Out in Germany, a new vehicle must be inspected after three years by the TÜV, similar to America’s state-level emissions and inspection process (albeit much more rigorous). After that, residents of Germany then have to get their vehicles inspected every two years and each visit involves an extremely thorough inspection of your vehicle.
Failing the inspection means you have to get it fixed immediately. Fail it again and you won’t receive an inspection sticker and your vehicle will not be permitted to be driven on the road. So with all these vehicles coming in and out for inspections every year, there’s got to be a ton of good ‘ol data waiting to be reported right? Of course, it’s called the TÜV-Report and it won’t be published until December 16th. But of course we have the Internet and those dates mean nothin’ to us!
Between July 2010 and June 2011 an overwhelming 7,779,312 cars were inspected and The Truth About Cars decided to publish the results from all the new cars that got their first inspection after three years, and the results from 10-11 year old cars. At the top of the new car list was Toyota‘s Prius with 1.9-percent complaints, while tied for second place was Toyota’s Auris and Mazda‘s 2. Tied for fourth (and really just rounding out the top five) was Porsche‘s Boxster/Cayman and VW‘s Golf Plus. And at the very bottom of the new car list? Say hello to Dacia’s Logan. This is the second time in a row the Prius has taken the top spot.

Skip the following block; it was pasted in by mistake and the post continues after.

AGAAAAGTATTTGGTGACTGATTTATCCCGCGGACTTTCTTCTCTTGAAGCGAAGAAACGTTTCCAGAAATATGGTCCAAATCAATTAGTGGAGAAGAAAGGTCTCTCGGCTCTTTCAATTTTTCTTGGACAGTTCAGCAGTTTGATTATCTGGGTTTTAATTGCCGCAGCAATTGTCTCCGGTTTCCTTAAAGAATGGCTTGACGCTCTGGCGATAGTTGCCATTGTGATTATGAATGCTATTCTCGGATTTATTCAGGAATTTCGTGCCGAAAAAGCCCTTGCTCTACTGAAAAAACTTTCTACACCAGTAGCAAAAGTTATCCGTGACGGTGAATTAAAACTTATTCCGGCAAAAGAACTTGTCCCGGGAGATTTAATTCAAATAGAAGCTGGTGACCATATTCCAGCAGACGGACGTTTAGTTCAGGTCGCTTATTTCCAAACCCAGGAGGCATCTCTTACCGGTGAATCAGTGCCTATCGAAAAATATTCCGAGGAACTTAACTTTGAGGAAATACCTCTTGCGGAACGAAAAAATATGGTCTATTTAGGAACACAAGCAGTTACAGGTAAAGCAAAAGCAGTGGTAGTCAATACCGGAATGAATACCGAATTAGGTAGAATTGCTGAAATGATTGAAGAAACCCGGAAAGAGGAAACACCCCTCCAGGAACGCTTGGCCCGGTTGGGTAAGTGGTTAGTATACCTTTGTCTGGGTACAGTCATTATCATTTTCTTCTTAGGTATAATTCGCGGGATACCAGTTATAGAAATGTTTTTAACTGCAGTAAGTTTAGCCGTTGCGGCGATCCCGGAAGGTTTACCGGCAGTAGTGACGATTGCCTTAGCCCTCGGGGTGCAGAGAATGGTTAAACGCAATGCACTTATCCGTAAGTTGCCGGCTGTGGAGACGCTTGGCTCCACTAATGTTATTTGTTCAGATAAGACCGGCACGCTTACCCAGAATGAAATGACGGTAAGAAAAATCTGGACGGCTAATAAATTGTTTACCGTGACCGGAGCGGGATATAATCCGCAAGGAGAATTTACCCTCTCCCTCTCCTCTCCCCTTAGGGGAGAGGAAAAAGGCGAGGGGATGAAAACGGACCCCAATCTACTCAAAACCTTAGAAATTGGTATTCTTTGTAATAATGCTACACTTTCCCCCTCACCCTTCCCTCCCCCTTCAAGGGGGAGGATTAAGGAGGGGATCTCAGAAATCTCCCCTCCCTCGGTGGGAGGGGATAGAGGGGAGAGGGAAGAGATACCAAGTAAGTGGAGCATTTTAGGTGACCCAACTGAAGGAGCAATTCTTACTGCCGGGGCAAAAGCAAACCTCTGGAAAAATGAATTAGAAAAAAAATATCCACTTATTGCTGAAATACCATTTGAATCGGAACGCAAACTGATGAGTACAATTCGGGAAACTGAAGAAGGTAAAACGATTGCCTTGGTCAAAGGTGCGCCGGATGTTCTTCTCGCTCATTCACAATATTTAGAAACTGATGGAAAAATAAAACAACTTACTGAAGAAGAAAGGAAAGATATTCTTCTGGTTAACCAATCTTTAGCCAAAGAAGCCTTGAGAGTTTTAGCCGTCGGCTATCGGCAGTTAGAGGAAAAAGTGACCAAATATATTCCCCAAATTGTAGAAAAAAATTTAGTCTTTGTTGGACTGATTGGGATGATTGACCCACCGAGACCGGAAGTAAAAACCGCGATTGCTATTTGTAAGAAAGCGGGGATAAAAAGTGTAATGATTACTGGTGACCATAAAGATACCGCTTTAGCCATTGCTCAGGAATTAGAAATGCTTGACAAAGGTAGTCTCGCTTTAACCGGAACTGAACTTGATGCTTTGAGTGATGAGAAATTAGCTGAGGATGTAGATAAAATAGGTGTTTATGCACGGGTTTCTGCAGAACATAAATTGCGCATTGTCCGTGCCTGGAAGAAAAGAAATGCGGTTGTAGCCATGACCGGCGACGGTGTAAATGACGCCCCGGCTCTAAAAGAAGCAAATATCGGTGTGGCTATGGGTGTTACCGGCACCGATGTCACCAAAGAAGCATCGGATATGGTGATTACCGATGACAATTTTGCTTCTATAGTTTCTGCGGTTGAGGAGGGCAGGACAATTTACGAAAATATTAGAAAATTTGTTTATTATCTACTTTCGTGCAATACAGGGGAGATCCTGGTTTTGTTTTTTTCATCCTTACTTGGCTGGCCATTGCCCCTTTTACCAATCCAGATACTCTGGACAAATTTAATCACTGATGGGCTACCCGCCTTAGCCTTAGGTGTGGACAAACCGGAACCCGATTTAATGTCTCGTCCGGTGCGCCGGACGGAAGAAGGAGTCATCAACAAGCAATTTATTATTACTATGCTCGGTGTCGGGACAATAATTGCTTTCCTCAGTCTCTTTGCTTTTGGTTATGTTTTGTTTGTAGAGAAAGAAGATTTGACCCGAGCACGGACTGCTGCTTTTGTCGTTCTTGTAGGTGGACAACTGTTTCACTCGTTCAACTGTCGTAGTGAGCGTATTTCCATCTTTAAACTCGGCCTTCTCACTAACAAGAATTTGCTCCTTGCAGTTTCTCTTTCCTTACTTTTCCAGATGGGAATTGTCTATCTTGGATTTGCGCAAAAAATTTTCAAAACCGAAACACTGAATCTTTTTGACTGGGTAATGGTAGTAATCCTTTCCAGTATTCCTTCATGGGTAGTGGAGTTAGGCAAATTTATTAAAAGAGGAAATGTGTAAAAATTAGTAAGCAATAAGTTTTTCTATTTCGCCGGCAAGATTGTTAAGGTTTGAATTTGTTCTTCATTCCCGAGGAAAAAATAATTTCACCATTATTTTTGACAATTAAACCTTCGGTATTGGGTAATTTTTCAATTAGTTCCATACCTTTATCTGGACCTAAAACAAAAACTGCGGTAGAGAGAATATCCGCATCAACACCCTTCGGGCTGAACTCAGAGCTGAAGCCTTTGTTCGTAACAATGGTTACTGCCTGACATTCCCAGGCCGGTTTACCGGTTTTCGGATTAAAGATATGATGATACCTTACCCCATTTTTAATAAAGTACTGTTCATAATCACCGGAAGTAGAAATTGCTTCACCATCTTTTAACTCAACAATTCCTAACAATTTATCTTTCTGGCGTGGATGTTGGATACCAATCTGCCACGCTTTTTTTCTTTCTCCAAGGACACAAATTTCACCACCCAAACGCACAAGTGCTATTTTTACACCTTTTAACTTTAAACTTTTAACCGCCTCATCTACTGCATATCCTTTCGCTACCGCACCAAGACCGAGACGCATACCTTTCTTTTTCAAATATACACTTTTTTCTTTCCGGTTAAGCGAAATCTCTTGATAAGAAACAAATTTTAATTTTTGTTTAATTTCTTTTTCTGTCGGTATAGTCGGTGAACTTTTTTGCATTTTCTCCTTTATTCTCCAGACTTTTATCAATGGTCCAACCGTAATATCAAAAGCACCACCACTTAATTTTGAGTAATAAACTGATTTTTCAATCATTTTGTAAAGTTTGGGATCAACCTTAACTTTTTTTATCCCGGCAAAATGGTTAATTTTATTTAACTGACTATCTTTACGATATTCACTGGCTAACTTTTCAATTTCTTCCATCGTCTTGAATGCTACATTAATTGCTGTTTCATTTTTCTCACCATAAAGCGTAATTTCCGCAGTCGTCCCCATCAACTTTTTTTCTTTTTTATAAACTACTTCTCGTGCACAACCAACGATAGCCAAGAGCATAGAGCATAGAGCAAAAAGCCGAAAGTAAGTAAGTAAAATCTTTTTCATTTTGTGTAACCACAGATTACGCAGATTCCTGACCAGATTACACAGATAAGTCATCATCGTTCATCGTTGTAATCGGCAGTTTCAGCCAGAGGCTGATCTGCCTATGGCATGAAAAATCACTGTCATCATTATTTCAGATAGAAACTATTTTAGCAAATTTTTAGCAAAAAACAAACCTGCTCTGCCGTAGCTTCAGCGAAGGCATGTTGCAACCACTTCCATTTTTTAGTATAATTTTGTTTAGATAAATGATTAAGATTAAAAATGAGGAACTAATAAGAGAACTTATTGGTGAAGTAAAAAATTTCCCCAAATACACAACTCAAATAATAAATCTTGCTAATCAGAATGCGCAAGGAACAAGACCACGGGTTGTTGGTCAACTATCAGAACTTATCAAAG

Now for the 10-11 year old cars, Porsche’s 911 took the top spot while Toyota’s Rav4, Yaris, and Avensis came in second, third and fourth respectively. Rounding off the top five was Mazda’s MX-5. It’s not a huge surprise that Porsche’s older cars stay on top of the list, with Germans treating them with pristine care and service. The 911 also topped the 6-7 year old bracket and the 8-9 year old bracket. And at the bottom of that list? Ford‘s Ka takes those honors with an astonishingly high 38.9-percent complaint rate. That means more than one out of three Kas leave the inspection without a decal – yikes.
[Source: The Truth About Cars]